Man-Made Mercury Emissions Declined Between 1990-2010, Study Reveals
Researchers found that global mercury emissions from man-made sources have declined by 30 percent between 1990 and 2010. The results from the study now challenges long term assumptions regarding mercury emissions.
The presence of mercury in ecosystems poses major environmental health risks to both humans and wildlife.
"For years, mercury researchers have been unable to explain the apparent conundrum between declining air concentrations and rising emission estimates," Yanxu Zhang, lead author of the study, said in a news release. "Our work is the first detailed, mechanistic analysis to explain the declining atmospheric mercury trend."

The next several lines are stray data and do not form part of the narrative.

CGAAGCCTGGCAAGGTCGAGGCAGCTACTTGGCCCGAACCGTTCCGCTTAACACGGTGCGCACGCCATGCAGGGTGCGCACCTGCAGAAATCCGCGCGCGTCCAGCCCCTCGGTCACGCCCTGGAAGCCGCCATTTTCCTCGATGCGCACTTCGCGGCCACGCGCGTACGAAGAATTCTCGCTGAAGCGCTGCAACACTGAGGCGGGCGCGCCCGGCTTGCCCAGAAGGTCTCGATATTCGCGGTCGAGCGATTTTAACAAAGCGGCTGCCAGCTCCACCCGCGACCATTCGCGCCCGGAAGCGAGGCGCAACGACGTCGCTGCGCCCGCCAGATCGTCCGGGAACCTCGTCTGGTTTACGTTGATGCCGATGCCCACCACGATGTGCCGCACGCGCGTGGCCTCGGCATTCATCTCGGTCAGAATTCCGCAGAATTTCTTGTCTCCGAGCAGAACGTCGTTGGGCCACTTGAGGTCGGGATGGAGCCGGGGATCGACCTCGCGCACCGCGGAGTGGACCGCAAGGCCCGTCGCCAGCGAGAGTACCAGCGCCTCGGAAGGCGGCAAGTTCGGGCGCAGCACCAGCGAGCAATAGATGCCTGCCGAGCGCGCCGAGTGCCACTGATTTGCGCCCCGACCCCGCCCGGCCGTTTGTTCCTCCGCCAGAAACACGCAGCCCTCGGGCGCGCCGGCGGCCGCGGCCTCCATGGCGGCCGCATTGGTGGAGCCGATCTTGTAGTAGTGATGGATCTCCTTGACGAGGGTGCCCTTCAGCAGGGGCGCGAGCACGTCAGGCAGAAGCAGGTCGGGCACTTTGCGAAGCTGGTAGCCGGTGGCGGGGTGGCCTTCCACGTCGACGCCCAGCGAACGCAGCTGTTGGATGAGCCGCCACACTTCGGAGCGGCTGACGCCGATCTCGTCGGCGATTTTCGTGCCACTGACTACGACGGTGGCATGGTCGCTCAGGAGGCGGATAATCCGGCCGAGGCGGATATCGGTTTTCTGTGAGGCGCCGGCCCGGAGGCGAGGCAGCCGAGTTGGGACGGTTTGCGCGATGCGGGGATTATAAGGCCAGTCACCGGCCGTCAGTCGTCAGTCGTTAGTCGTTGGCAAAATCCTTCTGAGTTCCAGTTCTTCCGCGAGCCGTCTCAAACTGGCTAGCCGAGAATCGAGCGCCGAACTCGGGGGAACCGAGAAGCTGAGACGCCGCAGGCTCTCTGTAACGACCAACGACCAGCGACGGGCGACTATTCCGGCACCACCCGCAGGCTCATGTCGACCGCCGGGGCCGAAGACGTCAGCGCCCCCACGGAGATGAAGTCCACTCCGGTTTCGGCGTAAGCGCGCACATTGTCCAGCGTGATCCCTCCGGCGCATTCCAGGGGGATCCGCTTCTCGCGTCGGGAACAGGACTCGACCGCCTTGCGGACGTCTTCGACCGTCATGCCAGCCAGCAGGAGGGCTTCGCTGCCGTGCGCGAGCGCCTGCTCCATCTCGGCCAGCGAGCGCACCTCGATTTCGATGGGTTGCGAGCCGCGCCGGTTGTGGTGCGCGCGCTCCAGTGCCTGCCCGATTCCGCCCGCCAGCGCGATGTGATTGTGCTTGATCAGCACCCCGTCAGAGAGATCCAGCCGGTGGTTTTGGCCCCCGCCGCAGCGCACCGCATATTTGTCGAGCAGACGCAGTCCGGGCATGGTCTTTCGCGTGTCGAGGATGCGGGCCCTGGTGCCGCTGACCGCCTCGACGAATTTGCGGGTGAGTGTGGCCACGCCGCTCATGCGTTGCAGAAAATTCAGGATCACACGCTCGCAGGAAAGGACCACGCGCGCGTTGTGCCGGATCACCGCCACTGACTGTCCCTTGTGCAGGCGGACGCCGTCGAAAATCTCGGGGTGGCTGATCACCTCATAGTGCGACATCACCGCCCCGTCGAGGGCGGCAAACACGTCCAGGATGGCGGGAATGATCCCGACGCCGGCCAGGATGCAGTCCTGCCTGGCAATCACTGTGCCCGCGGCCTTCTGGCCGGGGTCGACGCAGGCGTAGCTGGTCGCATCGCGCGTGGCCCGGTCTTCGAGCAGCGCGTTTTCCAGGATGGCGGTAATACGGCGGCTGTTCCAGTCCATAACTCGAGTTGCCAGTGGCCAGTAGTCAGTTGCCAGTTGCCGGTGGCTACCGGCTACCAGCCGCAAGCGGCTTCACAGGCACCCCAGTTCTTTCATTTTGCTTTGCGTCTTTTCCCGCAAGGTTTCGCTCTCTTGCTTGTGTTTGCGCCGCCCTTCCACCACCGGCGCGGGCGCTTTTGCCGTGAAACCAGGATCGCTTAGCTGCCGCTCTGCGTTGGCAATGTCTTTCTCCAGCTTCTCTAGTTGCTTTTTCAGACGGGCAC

The researchers observed atmospheric mercury reductions in North America and Europe, where the decline was drive by several factors. They found that mercury was gradually phased out from numerous commercial products, while regulations were put in place on coal-fired power plants, where mercury was removed from coal that was being burnt. Also, many power plants now use natural gas instead of coal, which further reduced mercury emissions.
"The local and regional benefits from reduced mercury emissions are realized to a much greater degree than we ever thought previously," said Elsie Sunderland, coauthor of the study. "This is great news for focused efforts on reducing exposure of fish, wildlife and humans to toxic mercury."
While global mercury emission has decline in North American and Europe between 1990 and 2010, the trends have actually increased in Asia.
The findings of this study were published in Proceedings of the National Academy of Sciences (PNAS).
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